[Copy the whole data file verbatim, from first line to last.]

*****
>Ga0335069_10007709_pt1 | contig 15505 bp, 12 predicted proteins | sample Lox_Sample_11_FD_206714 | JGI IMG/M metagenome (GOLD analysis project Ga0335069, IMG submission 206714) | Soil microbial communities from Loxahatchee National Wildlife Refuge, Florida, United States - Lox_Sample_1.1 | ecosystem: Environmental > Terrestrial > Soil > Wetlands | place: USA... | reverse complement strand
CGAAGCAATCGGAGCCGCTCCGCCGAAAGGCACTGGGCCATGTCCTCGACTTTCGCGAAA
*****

>Ga0335069_10007709_pt1 | contig 15505 bp, 12 predicted proteins | sample Lox_Sample_11_FD_206714 | JGI IMG/M metagenome (GOLD analysis project Ga0335069, IMG submission 206714) | Soil microbial communities from Loxahatchee National Wildlife Refuge, Florida, United States - Lox_Sample_1.1 | ecosystem: Environmental > Terrestrial > Soil > Wetlands | place: USA... | reverse complement strand
CGAAGCAATCGGAGCCGCTCCGCCGAAAGGCACTGGGCCATGTCCTCGACTTTCGCGAAA